- Pansies: Sweet little pansies can take a light freeze in the fall and come back to bloom in the spring if it doesn’t get too cold.
- Sweet Pea: While the tender shoots are vulnerable to a frost, the whole plant won’t be killed until a moderate freeze.
- Ornamental Kale: Just like edible kale, ornamental kale laughs at a frost, continuing to grow even through a snowfall.
- Scabiosa: A light frost won’t kill scabiosa, also known as pincushion flower, but it won’t survive a severe freeze.
How can I protect my flowers from frost?
There are a few different ways to protect your flowers. You can use materials you already have around your home, such as dried leaves or bedsheets, or buy row covers to provide frost protection.
Using a heavy layer of mulch can add some protection to your cut flower beds. A thick layer of mulch helps insulate the soil and the air around the plants, delaying the point at which the air reaches that freezing point.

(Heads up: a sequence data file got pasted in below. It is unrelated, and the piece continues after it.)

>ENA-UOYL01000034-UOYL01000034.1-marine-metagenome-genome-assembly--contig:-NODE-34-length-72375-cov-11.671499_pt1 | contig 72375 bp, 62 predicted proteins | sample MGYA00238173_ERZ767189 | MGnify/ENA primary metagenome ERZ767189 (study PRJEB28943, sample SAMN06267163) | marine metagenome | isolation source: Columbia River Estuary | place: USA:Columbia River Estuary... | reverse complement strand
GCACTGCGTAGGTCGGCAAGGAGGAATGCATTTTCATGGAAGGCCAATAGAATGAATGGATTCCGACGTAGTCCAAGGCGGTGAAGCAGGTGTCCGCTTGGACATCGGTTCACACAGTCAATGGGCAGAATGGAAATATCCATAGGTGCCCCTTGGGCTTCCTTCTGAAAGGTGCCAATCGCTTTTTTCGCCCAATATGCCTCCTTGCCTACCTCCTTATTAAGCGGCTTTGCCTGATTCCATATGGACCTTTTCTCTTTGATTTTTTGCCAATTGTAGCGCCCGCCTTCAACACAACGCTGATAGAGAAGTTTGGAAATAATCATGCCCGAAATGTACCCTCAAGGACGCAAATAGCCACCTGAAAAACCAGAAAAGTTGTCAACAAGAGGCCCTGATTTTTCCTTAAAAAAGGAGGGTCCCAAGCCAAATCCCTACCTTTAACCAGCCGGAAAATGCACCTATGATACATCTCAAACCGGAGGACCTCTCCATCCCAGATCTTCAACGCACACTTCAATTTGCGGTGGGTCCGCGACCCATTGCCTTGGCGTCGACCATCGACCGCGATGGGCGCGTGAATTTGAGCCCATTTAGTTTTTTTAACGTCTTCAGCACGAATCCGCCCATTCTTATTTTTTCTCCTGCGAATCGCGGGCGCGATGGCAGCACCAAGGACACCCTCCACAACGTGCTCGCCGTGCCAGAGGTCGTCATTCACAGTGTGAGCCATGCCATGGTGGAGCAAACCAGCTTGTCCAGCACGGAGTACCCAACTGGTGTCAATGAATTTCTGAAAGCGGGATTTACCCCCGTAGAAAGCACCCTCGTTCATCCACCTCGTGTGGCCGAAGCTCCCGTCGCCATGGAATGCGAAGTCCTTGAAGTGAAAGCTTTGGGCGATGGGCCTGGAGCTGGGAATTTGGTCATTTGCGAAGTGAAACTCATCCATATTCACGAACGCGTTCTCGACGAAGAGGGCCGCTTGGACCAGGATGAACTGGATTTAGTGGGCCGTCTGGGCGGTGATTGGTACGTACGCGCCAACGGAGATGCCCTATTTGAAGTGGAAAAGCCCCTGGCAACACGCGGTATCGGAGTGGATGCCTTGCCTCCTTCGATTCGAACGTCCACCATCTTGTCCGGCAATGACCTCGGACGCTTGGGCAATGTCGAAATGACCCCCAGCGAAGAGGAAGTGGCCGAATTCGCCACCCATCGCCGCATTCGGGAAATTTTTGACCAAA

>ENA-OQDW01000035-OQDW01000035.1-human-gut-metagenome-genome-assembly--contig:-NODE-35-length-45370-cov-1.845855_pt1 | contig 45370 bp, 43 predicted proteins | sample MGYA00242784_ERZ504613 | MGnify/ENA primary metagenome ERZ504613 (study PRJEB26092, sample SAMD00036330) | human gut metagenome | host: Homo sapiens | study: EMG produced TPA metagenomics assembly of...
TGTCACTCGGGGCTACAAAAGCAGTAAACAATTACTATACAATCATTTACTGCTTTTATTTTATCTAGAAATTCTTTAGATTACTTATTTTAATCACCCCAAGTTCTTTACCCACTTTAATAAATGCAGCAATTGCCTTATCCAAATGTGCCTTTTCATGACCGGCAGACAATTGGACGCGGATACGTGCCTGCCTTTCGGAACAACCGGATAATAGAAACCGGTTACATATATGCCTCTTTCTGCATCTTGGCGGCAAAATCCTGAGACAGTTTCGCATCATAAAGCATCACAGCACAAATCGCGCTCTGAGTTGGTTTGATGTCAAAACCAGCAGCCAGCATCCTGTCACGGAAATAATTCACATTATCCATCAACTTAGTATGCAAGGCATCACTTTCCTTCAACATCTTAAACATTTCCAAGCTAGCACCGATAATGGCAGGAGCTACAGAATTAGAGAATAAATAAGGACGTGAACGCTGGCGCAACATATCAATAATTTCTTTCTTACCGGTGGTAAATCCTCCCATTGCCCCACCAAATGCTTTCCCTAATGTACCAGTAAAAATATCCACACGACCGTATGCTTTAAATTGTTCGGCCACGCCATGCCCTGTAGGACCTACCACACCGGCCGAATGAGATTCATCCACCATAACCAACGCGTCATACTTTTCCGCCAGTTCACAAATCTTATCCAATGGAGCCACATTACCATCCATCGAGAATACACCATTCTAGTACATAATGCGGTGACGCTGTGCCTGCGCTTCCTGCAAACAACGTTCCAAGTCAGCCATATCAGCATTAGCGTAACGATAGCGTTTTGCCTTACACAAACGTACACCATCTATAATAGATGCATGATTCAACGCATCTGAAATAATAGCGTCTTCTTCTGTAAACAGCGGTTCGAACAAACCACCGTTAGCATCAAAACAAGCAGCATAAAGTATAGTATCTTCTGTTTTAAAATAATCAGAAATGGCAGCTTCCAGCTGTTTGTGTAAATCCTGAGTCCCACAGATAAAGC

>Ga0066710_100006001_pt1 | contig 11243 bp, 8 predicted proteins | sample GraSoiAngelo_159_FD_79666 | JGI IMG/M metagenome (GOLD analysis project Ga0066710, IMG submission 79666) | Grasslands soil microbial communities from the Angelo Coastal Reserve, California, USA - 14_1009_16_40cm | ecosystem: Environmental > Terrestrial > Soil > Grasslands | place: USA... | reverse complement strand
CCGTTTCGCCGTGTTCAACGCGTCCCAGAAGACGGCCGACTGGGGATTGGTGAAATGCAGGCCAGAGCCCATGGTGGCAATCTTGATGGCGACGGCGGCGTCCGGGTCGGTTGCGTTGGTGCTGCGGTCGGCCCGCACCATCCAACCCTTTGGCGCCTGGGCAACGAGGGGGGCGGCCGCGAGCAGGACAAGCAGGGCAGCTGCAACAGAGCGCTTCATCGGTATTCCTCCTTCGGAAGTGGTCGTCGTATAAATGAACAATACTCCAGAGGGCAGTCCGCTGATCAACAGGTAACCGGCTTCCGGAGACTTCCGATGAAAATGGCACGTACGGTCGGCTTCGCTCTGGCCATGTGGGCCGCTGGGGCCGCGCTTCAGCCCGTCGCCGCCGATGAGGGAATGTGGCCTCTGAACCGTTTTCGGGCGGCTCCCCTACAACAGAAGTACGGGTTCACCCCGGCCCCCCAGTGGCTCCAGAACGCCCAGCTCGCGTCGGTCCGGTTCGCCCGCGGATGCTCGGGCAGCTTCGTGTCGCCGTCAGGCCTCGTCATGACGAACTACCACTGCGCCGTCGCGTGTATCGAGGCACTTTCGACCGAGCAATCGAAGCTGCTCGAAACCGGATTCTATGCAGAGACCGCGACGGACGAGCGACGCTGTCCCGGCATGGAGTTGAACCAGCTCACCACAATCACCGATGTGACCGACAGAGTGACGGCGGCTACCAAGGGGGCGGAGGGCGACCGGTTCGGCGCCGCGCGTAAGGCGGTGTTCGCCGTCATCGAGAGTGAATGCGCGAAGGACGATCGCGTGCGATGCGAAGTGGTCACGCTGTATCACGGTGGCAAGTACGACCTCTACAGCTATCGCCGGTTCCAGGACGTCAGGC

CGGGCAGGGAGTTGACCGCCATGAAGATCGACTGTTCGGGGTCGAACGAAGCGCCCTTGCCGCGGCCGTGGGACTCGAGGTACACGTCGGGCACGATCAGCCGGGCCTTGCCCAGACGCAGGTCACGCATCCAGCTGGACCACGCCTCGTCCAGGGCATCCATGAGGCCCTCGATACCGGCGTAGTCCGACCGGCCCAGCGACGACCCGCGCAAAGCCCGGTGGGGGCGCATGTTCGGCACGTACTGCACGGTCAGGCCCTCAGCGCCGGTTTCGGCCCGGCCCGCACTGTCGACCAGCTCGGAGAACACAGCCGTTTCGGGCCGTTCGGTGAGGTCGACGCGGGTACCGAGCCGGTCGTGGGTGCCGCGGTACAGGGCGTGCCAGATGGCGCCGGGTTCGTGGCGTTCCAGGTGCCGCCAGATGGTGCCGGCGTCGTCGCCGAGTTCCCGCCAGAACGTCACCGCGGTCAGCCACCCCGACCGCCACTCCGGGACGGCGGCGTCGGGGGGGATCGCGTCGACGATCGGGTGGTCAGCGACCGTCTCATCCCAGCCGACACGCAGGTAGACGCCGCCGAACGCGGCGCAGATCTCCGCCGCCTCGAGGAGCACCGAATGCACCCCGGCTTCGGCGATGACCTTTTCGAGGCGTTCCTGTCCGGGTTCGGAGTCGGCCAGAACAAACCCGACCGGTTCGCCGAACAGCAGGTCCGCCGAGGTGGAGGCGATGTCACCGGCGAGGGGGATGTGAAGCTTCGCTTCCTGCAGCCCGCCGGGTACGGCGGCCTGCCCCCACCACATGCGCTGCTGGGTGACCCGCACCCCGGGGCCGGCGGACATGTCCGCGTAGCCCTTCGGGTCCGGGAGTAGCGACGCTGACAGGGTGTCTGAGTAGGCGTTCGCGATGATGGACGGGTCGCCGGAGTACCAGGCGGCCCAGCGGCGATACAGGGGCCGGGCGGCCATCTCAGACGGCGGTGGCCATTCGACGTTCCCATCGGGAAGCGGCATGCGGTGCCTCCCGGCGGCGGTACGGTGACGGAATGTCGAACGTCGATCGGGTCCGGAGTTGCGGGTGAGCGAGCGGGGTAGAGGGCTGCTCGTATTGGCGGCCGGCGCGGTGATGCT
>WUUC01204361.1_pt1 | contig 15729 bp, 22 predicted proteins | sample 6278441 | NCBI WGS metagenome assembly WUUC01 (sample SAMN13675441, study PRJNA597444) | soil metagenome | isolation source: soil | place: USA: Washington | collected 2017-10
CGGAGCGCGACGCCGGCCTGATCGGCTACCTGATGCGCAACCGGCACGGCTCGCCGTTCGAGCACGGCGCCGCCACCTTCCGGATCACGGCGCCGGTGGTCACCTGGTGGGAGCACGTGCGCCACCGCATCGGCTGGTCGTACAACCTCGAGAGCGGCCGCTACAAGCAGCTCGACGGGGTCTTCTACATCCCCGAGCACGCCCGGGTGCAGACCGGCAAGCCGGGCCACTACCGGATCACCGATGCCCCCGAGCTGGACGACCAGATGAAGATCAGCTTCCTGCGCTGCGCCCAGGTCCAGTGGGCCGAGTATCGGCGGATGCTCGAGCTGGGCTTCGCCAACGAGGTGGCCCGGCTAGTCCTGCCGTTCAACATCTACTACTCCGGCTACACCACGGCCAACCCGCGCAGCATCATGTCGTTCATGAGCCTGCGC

Use fluffy mulch such as straw, wood chips, or dried leaves that you can snuggle right up to the plant itself to trap in that warm air. Usually, you want to leave some room between the plant stem and the mulch, but in this care, the goal is to protect the plant as much as possible.
You can even cover particularly tender plants completely to limit the exposure of their leaves to the air. Just be sure to uncover them again in the morning so they can access sunlight.
This is a great impromptu solution when temperatures have dropped faster than expected, and you need a quick solution.
Simply drape the sheets over the plants you want to protect. Like the mulch, it will help keep the air around the plants just a smidge higher than if exposed.